Analysis. With new face surveillance and social controls, the Chinese Communist Party is finally implementing tech-driven policies decades in the making.

The Chinese Panopticon, from cybernetics to social credit

The recent controversy over the measures of repression and social control implemented by the Chinese Communist Party in the northwestern region of Xinjiang against the Uyghur Turkic-speaking Muslim minority has reopened the debate on the Chinese “surveillance state.”

Today, China has quite a few weapons at its disposal which can help it achieve total control over its population over time. This is a potentiality that has become real thanks to the great technological transformation of the country (leading to Beijing’s extraordinary new capabilities to collect biometric data), in combination with a focus on social order and control that is a traditional feature of Chinese history.

The system consisting of social credits (a set of “models” for verifying the “trustworthiness” of people by associating them with an individual score and blacklists), hyper-controlled smart cities and the capabilities made available by artificial intelligence and Big Data recalls a number of features from Chinese imperial history, but its development effectively began 40 years ago.

The current evolution is an acceleration of a policy line which the Communist Party has been pursuing for a very long time. The origin of today’s Chinese Panopticon lies in the ‘70s and in the development of cybernetics. In simple terms, cybernetics is the science that studies control and communication between humans and machines. The mathematician Norbert Wiener is usually hailed as the one who pioneered this scientific field, with his book Cybernetic published in 1948.

The “Chinese Wiener” was Qian Xuesen, considered the father of the Chinese missile development program, among other achievements. Today, Qian is a kind of national hero. He was a leading scientist in the United States, and was persecuted during the McCarthy era because he was accused of Communist sympathies.

In 1954, Qian published Engineering Cybernetics: he and other Chinese scientists were responsible for the first development of social engineering models which, as implemented over time by the Communist Party, have merged into what is known as the Golden Project, a project for the total organization of society on the basis of engineering, some of whose features have recently become reality.

Smart cities and the social credit system are two examples, as is the race for artificial intelligence and the use of Big Data. The new technologies allow China to plan for a practical implementation of what Qian had outlined, through the impulse to divide spaces and people in order to allow better control by the authorities.

A more recent example of progress on this path came in 2002, when China developed a new conception of police work: in Shanghai, local agents were tasked with collecting information thanks to a system that divided the urban space into “grids,” with the grid cells assigned to different “managers” able to provide faster answers and obtain as much detailed information as possible within a more limited space. We are left to imagine the potential of such a system today, with the power of video cameras and facial recognition.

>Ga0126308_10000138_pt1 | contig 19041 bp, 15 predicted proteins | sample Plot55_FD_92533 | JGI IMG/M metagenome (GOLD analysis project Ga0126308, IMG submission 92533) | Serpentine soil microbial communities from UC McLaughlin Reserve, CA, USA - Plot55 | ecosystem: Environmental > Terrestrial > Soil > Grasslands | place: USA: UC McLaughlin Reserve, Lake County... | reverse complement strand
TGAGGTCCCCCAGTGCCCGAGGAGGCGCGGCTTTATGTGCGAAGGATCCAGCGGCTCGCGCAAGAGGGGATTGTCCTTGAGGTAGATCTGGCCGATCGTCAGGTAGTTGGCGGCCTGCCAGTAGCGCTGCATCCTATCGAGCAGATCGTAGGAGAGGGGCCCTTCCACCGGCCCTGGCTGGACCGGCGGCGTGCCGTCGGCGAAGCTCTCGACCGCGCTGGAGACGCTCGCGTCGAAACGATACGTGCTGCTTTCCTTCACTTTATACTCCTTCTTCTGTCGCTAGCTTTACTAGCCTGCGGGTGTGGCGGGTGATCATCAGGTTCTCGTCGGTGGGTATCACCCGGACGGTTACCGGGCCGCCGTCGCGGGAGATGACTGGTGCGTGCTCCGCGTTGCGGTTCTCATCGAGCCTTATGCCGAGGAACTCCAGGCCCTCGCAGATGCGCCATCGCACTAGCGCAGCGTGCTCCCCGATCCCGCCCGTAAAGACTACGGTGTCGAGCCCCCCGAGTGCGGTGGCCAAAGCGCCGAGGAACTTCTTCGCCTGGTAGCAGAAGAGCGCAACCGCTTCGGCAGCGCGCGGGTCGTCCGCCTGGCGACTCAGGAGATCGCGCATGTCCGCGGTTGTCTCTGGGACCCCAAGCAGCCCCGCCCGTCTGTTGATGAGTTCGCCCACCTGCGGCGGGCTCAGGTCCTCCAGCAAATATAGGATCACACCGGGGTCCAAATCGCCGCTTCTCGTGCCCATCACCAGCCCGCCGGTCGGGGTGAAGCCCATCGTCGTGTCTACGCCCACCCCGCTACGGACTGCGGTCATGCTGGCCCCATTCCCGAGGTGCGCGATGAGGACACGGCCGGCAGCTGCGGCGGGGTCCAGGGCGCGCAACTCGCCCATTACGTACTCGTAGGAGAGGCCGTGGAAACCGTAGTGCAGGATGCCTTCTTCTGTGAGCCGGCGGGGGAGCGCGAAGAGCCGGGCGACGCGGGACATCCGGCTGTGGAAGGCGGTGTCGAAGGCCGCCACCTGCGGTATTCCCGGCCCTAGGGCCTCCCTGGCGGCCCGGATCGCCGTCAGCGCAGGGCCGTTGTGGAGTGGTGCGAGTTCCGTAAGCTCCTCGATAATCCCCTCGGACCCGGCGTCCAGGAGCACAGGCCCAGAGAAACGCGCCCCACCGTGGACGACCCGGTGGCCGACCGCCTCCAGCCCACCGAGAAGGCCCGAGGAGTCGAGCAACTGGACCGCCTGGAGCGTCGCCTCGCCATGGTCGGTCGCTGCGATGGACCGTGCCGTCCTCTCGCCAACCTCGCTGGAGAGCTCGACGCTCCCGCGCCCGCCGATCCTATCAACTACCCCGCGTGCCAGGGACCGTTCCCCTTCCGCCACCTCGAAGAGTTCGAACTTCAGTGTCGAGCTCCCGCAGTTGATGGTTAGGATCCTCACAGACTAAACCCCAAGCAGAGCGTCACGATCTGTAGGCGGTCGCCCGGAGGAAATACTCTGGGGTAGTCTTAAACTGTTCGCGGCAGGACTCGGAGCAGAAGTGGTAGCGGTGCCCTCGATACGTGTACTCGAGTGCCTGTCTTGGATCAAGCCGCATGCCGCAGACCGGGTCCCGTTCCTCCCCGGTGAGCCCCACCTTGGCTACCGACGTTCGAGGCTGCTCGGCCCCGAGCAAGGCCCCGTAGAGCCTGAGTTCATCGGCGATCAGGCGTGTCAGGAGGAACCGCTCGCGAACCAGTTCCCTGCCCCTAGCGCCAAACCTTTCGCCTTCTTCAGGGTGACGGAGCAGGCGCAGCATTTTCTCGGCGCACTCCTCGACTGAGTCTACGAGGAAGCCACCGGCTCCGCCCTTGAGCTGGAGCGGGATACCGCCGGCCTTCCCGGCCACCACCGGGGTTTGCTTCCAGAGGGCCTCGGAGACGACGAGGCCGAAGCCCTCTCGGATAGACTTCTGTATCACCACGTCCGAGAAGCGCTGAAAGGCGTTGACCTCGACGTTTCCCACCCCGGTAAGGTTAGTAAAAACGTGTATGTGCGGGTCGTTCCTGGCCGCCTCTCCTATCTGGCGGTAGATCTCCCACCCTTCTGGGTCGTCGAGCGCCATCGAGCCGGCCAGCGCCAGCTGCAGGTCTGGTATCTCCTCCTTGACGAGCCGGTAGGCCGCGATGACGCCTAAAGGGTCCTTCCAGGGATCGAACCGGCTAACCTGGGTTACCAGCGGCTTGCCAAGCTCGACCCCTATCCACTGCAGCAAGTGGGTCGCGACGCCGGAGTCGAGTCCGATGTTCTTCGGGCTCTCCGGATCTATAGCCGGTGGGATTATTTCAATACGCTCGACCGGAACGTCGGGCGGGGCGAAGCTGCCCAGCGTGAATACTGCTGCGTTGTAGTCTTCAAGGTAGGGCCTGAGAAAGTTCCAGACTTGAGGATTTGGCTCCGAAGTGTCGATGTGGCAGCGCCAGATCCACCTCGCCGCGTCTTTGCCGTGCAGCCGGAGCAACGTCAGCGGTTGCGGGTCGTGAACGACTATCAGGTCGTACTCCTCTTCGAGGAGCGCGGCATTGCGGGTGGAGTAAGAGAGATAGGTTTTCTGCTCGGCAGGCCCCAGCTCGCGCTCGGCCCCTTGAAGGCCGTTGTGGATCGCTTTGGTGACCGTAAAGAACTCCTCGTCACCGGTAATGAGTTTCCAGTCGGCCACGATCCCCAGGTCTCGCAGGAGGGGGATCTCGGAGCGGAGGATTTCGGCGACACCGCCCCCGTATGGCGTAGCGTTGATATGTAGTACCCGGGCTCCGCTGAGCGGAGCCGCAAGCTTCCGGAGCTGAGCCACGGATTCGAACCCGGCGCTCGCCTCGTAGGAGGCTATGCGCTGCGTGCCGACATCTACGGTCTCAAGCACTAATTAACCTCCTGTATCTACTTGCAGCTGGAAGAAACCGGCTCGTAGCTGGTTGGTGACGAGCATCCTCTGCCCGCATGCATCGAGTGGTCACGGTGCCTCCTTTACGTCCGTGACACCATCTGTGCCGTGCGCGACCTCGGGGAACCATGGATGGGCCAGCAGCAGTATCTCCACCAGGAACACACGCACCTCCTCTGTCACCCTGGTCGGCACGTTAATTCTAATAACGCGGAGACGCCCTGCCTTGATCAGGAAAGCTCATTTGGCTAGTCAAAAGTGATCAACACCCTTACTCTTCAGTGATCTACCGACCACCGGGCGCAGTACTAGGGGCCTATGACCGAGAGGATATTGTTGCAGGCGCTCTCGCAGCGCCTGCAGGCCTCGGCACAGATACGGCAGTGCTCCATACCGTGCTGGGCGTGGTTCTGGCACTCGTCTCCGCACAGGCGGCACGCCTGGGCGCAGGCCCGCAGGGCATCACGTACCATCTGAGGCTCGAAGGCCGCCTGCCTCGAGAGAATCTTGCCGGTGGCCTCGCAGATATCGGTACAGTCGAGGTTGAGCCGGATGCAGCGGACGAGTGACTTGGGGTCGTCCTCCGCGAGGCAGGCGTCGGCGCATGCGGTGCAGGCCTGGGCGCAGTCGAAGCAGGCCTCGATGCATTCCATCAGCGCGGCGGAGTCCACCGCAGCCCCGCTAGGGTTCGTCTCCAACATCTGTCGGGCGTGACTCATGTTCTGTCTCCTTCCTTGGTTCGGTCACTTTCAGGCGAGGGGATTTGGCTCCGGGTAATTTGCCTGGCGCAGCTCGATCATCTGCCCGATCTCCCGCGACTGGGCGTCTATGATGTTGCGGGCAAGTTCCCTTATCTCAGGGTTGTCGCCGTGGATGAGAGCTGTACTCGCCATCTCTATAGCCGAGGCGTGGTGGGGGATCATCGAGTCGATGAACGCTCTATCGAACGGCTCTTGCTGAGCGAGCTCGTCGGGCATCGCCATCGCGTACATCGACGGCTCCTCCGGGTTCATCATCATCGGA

Much attention has been paid to the role of information flows. A part of the Golden Project is the Golden Shield project, which, according to Rogeer Creemers in his article China’s Social Credit System: An Evolving Practice of Control, “deserves particular attention,” because it is a “programme to create a national infrastructure within the police and internal security bureaucracy, which has rapidly become ever more potent in recent years, accruing better technological, analysis and management capabilities.”

In a line running through the leadership of Jiang Zemin and Hu Jintao before arriving at Xi Jinping, the Communist Party has continued to develop social engineering plans, of which the “social credit system” is only one of many aspects.

It is also for this reason that we should not limit ourselves to highlighting only the features that appear particularly dystopian in our eyes, and see them as part of a larger context, even if at that point everything might appear even more disturbing than a simple parallel between China and episodes of Black Mirror.

It appears that the social credit system aims to create a society based on trust, in which the definition of “virtuous” and “moral” is decided by the Communist Party alone; in the next step, this will lead to a “social grid” established through smart cities, which in turn will be governed according to social criteria, through social credits and technological capabilities that allow for continuous data collection and processing.

As Samantha Hoffmann writes in Managing the State: Social Credit, Surveillance and the CCP’s Plan for China, “In the construction of the social credit system, current research and development is largely focused on areas such as big data analysis and integration to support the collection of information and ensure its effective use for intelligence. This is one of many areas where advances in artificial intelligence would help streamline social management processes and, perhaps ideally, even automate them.”

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